The IAEA also assists in industrial, environmental, and agricultural applications of nuclear technology. This includes facilities for wastewater treatment, disinfection of food or medical products, and mutation induction breeding for agriculture. They also assist in monitoring of groundwater, pollution, and marine resources through nuclear isotope monitoring and nuclear tracers. [5]

As an example of a cooperation program: in 1999, the IAEA TCP assisted in a study of water balance in Lake Titicaca on the Peru-Bolivia border. In accordance with this study, the TCP helped conducts tests for the chemical and isotopic of the water, upgraded lab equipment at local scientific institutions, helped run tests that could not be conducted locally, provided a training course on Isotope Limnology for local scientists and technicians, and established several fellowships. [5] This demonstrates a variety of TCP assistance methods, including providing training, technical assistance, and helping to develop local capacity and technology.

TCP and Nuclear Weapons

The Technical Cooperation Program is specifically chartered to peacefully exchange and develop civilian nuclear technology. Indeed, the article of the IAEA charter that it germinated from specifically requires the IAEA to ensure that countries do not use technology or expertise that is transferred to further a nuclear weapons program.

Nonetheless, the program has received scrutiny. The TCP has undertaken over 150 projects in Pakistan since 1973, and during this time Pakistan developed its domestic nuclear weapons program. [2] Per researchers from UCSD, one former IAEA safeguards inspector claimed that the uranium used in the Pakistani nuclear weapons program all came from a TCP- backed processing plant. [2] The TCP also has assisted with programs in North Korea, including uranium prospecting projects.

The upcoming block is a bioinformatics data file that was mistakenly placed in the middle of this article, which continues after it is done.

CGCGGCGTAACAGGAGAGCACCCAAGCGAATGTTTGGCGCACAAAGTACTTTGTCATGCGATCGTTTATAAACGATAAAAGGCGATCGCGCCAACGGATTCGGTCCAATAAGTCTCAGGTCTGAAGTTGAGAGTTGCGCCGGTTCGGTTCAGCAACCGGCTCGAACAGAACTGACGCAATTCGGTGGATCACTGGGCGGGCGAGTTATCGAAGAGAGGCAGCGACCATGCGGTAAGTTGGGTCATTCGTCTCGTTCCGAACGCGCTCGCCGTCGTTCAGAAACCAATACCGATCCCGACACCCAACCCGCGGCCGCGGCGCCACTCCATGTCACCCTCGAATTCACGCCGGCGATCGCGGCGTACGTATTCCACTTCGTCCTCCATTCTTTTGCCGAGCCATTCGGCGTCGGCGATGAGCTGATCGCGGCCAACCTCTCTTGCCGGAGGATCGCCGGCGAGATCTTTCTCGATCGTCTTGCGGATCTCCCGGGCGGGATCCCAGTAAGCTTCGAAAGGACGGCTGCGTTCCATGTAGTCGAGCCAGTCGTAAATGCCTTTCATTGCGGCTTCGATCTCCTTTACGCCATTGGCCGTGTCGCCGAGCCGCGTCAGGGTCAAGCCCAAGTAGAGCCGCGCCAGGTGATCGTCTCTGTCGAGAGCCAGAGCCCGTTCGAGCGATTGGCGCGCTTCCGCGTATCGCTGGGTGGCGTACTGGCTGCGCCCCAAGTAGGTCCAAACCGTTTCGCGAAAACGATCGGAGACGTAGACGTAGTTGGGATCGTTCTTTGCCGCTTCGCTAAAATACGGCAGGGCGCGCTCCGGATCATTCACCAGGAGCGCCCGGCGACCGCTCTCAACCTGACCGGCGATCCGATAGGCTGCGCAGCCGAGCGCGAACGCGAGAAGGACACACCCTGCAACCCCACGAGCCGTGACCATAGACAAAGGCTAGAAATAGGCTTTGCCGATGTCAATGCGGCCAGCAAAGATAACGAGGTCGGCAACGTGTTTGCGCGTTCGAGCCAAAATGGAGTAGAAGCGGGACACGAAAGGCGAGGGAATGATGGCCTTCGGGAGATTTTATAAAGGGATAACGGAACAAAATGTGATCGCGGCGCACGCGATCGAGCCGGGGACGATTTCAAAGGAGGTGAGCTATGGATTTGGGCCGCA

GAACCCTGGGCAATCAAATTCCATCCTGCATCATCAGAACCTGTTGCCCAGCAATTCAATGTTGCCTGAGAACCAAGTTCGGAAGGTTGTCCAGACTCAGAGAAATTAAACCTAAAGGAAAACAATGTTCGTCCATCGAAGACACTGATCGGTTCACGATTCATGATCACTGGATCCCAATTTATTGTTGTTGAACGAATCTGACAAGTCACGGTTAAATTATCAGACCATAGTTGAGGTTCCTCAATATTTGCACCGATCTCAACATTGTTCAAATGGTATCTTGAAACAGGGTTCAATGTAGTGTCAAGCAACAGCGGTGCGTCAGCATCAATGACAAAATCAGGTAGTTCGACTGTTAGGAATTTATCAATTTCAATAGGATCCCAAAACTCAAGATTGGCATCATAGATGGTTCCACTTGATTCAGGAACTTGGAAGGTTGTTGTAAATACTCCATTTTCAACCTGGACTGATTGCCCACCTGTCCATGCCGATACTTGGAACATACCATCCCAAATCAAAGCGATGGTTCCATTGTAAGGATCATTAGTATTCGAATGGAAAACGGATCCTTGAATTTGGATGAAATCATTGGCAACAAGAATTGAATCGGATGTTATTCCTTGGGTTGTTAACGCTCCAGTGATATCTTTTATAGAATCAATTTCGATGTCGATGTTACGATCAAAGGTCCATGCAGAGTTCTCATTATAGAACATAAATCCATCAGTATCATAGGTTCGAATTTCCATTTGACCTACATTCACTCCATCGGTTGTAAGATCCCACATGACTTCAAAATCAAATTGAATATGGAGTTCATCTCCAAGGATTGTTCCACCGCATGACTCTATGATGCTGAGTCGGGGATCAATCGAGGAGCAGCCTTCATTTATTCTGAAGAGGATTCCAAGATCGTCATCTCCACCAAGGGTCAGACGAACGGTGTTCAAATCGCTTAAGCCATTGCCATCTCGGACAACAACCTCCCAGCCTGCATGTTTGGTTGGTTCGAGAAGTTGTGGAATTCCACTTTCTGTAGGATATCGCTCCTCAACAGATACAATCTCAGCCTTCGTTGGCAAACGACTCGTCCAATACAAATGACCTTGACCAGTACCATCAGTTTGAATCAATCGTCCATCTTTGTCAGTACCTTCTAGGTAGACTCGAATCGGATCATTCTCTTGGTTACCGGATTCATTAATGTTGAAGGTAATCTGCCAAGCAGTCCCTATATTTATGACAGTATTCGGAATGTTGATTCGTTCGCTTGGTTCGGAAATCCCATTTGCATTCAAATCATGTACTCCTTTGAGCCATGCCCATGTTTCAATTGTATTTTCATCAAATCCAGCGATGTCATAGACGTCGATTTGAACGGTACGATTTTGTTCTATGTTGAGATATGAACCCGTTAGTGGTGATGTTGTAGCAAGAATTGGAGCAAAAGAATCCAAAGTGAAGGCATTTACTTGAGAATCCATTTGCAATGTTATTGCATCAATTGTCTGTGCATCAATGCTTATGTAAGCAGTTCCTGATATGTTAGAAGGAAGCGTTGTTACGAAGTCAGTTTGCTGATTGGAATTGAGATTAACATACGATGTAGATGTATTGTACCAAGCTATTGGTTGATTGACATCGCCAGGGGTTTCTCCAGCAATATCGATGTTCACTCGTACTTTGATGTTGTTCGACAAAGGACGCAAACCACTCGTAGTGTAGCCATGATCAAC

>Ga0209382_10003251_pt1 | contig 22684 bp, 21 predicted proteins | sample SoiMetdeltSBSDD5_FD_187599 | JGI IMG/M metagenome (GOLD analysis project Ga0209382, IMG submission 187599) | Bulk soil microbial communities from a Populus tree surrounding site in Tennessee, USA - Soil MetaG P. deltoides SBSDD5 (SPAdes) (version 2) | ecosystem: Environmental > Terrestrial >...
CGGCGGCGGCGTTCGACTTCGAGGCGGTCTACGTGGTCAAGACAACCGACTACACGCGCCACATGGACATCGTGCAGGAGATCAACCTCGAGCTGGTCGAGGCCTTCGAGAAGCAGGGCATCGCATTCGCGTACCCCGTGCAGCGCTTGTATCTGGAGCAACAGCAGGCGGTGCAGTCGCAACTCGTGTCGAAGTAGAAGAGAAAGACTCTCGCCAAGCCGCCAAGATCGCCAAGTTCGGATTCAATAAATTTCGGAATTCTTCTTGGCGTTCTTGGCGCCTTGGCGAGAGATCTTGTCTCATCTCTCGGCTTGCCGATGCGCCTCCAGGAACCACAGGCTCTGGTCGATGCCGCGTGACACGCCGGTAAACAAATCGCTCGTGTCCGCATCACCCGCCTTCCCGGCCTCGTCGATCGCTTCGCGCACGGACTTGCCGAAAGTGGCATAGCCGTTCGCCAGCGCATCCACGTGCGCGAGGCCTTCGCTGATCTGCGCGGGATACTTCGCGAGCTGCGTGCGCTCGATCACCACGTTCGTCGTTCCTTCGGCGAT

A statistical analysis conducted by UCSD and Temple University researchers found that states that participate in TCP projects related to the nuclear fuel cycle are more likely to pursue nuclear weapons programs. [2] The researchers note that this could be because TCP projects help reduce the barrier to entry for such programs, or because states that desire nuclear weapons are likely to request TCP assistance for ostensibly civilian projects as a way to gain technology and expertise.

© Justin Adamson. The author grants permission to copy, distribute and display this work in unaltered form, with attribution to the author, for noncommercial purposes only. All other rights, including commercial rights, are reserved to the author.


[1] "Treaty on the Non-Proliferation of Nuclear Weapons," United Nations Treaty Series 729, No. 10485, May 1970.

[2] R. Brown and J. Kaplow, "Talking Peace, Making Weapons: IAEA Technical Cooperation and Nuclear Proliferation," J. Confl. Resolut. 58, 402 (2014).

[3] E. Salminen, J. Izewska, and P. Andreo, "IAEA's role in the Global Management of Cancer-Focus on Upgrading Radiotherapy Services," Acta Oncol. 44, 816 (2005).

[4] J. A. Casas-Zamora and R. Kashyap, "The IAEA Technical Cooperation Programme and Nuclear Medicine in the Developing World: Objectives, Trends, and Contributions," Semin. Nucl. Med. 43, 172 (2013).

[5] M. A. P. Riveros and R. Gonfiantini, "Lake Titicaca: History and Current Studies," International Atomic Energy Agency, Water and Environment News, INIS-XA-259, No. 8/9, December 1999, p. 6.